The authors present Gorenjska on 312 pages with new text, 2,000 photographs and 50 quality maps.
The book does not only present the natural beauties of Gorenjska, but everything that characterizes and distinguishes it from Bavaria, Tyrol, Austrian Carinthia and elsewhere. Each of the 27 municipalities of Gorenjska is covered in a separate chapter, presenting the history of the place, its sights and other information in detail through text and photographs.
The publication of this guidebook in 7 languages (Slovene, English, German, Italian, Russian, French and Spanish) makes up for the numerous language deficiencies in other promotional material, especially for the municipalities where tourism is not that well developed but which have great tourist potential nevertheless.
An alpine province in the upper part of the Sava river basin (as people called the land from Medvode upwards) in a broader sense Gorenjska is also defined a broader sense by the margins of the Škofja Loka Hills in the west, the Kamniška Bistrica river basin in the northeast and the Posavje faults from north of the Sava to Zagorje in the east.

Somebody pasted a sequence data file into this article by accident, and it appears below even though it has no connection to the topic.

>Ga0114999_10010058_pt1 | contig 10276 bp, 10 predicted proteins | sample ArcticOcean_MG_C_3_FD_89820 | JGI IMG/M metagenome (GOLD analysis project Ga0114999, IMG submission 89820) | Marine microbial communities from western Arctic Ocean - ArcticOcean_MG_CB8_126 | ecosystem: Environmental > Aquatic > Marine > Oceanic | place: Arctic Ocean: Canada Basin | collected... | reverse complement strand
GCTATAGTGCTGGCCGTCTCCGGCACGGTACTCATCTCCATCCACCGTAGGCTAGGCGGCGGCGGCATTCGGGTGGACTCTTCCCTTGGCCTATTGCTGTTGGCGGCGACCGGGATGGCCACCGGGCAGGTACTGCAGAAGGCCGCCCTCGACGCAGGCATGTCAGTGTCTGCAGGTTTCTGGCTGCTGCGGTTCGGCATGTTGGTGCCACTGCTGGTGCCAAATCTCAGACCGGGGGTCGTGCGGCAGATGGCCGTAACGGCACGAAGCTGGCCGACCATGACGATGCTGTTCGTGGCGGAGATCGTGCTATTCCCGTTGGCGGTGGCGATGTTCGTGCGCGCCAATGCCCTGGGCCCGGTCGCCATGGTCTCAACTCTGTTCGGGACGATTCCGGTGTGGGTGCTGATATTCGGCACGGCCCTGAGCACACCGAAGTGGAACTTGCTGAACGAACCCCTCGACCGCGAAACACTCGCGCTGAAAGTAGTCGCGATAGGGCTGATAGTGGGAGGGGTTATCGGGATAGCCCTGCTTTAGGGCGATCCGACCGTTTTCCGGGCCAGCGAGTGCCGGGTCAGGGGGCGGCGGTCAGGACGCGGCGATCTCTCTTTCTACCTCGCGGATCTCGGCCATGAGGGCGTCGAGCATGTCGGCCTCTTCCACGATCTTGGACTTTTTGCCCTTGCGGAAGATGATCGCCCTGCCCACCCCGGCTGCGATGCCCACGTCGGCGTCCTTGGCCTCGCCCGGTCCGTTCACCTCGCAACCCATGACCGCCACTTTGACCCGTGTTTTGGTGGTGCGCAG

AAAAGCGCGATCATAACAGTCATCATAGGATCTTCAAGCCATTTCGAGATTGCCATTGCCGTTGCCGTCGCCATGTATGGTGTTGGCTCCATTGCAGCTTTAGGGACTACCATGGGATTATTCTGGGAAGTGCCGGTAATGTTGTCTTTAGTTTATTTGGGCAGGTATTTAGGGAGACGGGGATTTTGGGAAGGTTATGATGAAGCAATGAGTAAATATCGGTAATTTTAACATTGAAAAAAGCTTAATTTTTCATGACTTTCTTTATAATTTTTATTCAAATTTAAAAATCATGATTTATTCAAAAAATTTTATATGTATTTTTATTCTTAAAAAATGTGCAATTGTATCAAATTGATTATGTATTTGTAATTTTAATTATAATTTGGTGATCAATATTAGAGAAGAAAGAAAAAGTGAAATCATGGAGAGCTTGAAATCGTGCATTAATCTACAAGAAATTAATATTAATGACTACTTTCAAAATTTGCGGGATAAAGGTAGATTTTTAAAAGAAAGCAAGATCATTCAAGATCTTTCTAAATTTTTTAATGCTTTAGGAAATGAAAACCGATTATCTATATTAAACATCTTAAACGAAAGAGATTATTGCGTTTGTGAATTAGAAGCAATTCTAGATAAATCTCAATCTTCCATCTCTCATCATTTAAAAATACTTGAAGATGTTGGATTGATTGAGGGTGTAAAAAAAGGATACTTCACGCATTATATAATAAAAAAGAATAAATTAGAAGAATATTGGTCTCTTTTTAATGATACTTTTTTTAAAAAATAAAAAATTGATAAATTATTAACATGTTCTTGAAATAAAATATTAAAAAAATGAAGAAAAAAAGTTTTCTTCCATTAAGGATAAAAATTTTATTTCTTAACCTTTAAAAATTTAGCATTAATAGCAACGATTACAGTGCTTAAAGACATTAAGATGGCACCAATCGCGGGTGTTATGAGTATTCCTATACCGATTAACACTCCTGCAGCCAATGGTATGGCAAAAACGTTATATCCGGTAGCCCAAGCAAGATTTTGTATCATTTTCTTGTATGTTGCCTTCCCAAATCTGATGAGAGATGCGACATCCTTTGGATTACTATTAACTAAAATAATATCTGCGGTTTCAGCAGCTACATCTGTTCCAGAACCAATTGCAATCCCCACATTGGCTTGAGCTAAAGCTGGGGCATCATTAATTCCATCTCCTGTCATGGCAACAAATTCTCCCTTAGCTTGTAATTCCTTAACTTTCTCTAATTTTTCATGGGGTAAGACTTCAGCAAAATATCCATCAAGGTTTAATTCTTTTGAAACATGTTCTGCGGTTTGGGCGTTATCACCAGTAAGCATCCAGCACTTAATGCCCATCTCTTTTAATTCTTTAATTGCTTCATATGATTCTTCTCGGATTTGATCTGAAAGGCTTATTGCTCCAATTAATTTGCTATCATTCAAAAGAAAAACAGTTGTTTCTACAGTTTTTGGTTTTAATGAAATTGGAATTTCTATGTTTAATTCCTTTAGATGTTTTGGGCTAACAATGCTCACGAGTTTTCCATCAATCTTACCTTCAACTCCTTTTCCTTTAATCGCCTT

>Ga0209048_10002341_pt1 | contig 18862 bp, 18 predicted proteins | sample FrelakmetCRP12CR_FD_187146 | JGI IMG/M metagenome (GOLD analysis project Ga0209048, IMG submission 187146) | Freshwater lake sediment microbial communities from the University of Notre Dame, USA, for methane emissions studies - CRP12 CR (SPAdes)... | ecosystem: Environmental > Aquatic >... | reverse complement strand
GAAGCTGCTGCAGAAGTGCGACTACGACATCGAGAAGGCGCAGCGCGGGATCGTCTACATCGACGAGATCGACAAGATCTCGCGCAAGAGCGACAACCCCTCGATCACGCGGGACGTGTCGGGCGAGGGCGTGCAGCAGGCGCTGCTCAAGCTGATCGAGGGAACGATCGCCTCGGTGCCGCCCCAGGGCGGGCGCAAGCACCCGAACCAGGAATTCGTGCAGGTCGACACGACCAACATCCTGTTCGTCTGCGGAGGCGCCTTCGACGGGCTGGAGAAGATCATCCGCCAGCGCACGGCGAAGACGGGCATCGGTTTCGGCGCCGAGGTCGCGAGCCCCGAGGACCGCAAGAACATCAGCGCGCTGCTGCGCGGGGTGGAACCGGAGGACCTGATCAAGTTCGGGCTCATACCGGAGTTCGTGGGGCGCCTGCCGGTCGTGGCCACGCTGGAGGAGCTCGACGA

It encompasses the Karavanke mountain chain, the west side of the Kamnik-Savinja Alps and the east side of the Julian Alps. It is limited by the following divides: the Soča River in the west, the Drava River in the north, the Savinja River in the east and the Posavje Hills and Ljubljana Marshes in the south. The surface was shaped by tectonic movements and thrusts, as well as climate changes. In the Ice Ages, masses of ice sharpened a lot of the peaks, widened the peneplains and thus contributed to the trough shape of the Sava Bohinjka, Sava Dolinka, Kot, Krma and Radovna Valleys, and the upper parts of the Tržiška Bistrica and Kamniška Bistrica Valleys. Waters flowing from beneath the glaciers gathered vast quantities of material and created extensive gravelly plains.
Material also accumulated in the Škofja Loka and Posavje Hills, where there were no glaciers, due to the mechanical decomposition of the less resistant Palaeozoic slate, sand and clay hills.
The heart of Gorenjska is the Ljubljana Basin – between 300 and 500 m high – and it gradually rises from Ljubljana to Žirovnica and Bled and the high mountains of the Julian, Karavanke and Kamnik Alps. Due to its powerful and diverse industries, important local trade and both summer and winter tourism, the area is considered one of the most economically developed parts of Slovenia. The main agricultural areas are cattle breeding and forestry. The tourism in the province is very diverse.